Akshat Malik: Founder of ClickOnCare Voices on Abolishing the Archaic Perception of Sir/Madam Culture
Akshat Malik, founder of ClickOnCare (https://www.clickoncare.com) is an unwavering inculcator of the No Sir No Madam concept. He conceptualized ClickOnCare from his one-bedroom apartment in Bengaluru in 2013. ClickOnCare delivers healthcare and personal-care products to your doorstep.
Akshat is a Master of Business Administration and specializes in Finance from Christ University, Bangalore. He headed the sales team at ING Vysya Bank as a manager before the inception of ClickOnCare.
Furthermore, a National-Level Shooter, Akshat comes from a defense background and spent most of his childhood, moving across the length and width of the country. This helped him to get acquainted with different cultures, traditions, and salutations used by people around. Indeed, not much has changed, he shares.
His organization follows the ‘No Sir No Madam’ principle, promoting the freedom of thoughts, which is the very essence of their culture. However, the employees at ClickOnCare have a choice of addressing Akshat or their colleagues by first name. He states, “I have given the liberty of not sticking to formality to the employees. Everyone has a role to play in this organization, and everyone deserves equal respect.” Therefore, providing this unique flexibility to his employees has benefited his organization in a positive way. This makes the employees expressive and encourages them to speak their mind.
Moreover, he adds, “I remember leading a group of technical interns from Manipal University, Sikkim. The interns were well focused and knew their work. However, it took a great deal of effort to get them accustomed to the no salutation concept. I had to think of ways to make it easier for them to adjust themselves in the company and calling out seniors by first name was one of the steps.” Eventually, the interns realized the importance of this concept. It improved the chain of communication and helped Akshat to get their opinion on the project.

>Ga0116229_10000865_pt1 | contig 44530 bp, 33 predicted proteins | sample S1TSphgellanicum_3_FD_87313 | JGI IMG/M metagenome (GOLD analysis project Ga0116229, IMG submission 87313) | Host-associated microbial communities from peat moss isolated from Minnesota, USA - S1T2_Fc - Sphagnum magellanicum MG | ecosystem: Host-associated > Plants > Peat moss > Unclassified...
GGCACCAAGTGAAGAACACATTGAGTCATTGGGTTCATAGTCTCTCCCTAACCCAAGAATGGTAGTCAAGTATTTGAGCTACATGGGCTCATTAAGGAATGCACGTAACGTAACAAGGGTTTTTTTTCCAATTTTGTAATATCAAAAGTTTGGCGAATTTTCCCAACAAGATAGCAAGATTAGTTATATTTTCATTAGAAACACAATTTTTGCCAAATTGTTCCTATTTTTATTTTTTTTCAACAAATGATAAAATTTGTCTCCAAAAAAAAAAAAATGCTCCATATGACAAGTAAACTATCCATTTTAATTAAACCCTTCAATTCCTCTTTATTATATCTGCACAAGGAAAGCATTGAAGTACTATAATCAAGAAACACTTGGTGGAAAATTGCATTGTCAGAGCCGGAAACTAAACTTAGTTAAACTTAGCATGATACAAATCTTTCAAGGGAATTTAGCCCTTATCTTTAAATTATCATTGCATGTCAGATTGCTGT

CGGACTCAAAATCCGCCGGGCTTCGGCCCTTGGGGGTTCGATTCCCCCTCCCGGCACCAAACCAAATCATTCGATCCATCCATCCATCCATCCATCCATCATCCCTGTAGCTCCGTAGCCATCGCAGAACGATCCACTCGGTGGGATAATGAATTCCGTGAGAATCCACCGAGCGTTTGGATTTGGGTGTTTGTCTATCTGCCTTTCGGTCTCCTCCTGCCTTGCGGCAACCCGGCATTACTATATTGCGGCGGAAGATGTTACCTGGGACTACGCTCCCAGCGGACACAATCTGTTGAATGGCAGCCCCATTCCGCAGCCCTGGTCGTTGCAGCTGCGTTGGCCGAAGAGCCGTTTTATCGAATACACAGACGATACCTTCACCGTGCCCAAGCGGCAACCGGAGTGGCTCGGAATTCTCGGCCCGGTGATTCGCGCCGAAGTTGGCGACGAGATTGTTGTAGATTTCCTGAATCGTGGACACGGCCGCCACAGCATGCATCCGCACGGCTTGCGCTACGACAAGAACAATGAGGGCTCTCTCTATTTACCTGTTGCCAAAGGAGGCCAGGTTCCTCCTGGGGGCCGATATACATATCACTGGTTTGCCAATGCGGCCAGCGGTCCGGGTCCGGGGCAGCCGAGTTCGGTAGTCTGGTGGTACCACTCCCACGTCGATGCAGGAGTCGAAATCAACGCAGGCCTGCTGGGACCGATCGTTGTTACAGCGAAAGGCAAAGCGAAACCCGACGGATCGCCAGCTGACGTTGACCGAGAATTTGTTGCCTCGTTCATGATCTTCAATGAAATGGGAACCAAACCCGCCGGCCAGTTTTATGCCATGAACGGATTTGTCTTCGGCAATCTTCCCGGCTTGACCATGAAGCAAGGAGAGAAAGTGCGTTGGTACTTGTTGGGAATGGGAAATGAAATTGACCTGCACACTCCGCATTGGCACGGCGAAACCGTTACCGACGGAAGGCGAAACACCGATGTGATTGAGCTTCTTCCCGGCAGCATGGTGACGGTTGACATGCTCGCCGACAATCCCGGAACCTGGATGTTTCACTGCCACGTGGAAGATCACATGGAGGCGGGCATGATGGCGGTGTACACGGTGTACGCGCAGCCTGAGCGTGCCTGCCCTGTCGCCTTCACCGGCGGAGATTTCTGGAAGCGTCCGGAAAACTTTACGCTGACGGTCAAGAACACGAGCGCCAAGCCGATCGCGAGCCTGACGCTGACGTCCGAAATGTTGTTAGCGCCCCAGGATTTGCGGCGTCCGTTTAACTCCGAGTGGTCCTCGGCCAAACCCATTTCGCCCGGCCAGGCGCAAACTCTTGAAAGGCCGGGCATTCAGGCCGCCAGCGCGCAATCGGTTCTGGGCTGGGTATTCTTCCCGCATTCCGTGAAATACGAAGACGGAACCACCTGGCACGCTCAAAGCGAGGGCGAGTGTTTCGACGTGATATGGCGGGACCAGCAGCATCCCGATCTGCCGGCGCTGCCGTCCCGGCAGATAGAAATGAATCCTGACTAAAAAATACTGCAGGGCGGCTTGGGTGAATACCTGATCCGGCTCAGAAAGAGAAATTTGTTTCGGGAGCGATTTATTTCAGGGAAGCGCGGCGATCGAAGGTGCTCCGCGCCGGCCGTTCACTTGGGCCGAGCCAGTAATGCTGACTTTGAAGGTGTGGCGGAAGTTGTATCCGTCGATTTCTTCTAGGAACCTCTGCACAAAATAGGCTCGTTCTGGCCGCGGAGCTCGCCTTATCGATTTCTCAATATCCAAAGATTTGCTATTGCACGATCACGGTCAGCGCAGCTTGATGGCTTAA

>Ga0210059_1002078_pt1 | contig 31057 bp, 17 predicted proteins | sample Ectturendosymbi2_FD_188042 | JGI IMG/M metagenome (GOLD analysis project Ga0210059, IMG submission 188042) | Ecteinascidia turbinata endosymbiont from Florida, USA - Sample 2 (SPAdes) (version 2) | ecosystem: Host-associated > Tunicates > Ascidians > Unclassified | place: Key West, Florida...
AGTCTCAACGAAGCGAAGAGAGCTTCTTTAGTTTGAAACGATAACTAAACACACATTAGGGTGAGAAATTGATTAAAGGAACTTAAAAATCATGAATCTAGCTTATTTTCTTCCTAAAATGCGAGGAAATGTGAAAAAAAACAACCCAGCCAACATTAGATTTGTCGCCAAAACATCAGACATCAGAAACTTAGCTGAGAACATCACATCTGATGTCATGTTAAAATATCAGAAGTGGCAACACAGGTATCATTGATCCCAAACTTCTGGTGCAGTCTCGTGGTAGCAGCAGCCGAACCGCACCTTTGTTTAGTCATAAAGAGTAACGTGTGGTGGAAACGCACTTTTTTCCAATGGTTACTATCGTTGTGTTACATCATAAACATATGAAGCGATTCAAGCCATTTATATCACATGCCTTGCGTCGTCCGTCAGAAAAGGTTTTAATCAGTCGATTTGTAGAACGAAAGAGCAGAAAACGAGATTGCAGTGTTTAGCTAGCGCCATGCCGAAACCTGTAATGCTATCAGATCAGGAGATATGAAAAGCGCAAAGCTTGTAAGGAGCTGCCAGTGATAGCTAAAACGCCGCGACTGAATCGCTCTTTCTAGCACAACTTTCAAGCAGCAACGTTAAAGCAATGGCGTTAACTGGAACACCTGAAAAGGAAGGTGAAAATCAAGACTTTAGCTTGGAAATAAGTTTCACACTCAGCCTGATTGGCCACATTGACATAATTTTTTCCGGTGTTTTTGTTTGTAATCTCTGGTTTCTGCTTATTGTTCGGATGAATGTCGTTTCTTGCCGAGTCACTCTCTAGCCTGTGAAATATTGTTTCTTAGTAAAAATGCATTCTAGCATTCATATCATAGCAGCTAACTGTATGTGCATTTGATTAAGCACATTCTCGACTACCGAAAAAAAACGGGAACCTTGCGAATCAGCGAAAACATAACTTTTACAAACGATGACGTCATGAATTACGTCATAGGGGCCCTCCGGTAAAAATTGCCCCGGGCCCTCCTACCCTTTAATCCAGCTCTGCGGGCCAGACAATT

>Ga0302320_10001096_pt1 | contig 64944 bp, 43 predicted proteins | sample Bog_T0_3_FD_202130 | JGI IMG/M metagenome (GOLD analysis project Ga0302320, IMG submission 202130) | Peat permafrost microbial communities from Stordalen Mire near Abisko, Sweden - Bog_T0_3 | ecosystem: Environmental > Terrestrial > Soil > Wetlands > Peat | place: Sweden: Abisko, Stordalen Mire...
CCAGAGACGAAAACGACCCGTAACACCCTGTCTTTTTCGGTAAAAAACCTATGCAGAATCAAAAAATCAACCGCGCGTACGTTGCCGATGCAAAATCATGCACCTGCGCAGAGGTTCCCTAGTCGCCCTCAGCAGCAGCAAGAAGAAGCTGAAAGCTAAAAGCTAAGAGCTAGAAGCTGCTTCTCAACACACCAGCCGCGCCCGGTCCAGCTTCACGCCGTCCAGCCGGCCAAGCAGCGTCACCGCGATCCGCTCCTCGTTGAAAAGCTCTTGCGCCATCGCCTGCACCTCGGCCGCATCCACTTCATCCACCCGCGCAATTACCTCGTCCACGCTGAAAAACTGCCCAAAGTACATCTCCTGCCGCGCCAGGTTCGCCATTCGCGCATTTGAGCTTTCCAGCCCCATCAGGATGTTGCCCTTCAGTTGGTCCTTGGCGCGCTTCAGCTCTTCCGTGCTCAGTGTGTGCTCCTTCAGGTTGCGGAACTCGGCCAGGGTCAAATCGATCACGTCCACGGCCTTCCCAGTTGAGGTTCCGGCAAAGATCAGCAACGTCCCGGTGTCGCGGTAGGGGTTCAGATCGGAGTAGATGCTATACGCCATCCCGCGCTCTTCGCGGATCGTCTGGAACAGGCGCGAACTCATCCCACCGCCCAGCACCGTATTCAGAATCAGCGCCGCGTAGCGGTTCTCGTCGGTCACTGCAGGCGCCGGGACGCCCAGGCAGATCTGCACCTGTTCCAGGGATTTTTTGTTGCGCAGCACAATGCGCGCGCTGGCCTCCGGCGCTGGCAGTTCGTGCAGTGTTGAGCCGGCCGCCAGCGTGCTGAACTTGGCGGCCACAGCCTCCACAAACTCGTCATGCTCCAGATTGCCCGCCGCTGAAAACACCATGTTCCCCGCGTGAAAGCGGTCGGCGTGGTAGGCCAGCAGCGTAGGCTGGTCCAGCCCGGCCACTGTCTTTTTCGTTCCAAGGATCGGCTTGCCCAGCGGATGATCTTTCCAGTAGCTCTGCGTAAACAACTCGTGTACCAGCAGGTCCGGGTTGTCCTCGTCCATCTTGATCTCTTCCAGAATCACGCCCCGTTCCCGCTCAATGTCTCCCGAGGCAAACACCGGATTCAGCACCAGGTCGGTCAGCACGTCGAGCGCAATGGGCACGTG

According to Akshat, the perception of applying Sir/Madam to address someone needs to change. Several American MNCs have already implemented No Sir No Madam initiative in India. In fact, using Sir/Madam to address each other is taken as an offence there. Many Indian MNCs follow a similar trend.
Therefore, on contrary to present common misconception in India, the first-name practice does not kill respect for your seniors.
Individuals with blue-collar jobs are impacted the most by Sir/Madam taboo. They feel inferior and lack the courage to believe that they can do something better in life.
He believes that a change can be brought about only from the grass root level. Akshat indicates that an American School in Delhi follows No Sir No madam culture. In this School, everyone has to address each other by his or her first-name. Even the students do not have to use Sir/Madam, while addressing to their teachers.
Akshat concludes by suggesting that this remolding needs to be brought about straight from schooling years. Furthermore, parents need to educate their kids on how authority is different from respect. They should be open enough to talk to their kids about how to speak with others. This beautiful start of equality among all should be implemented by everyone.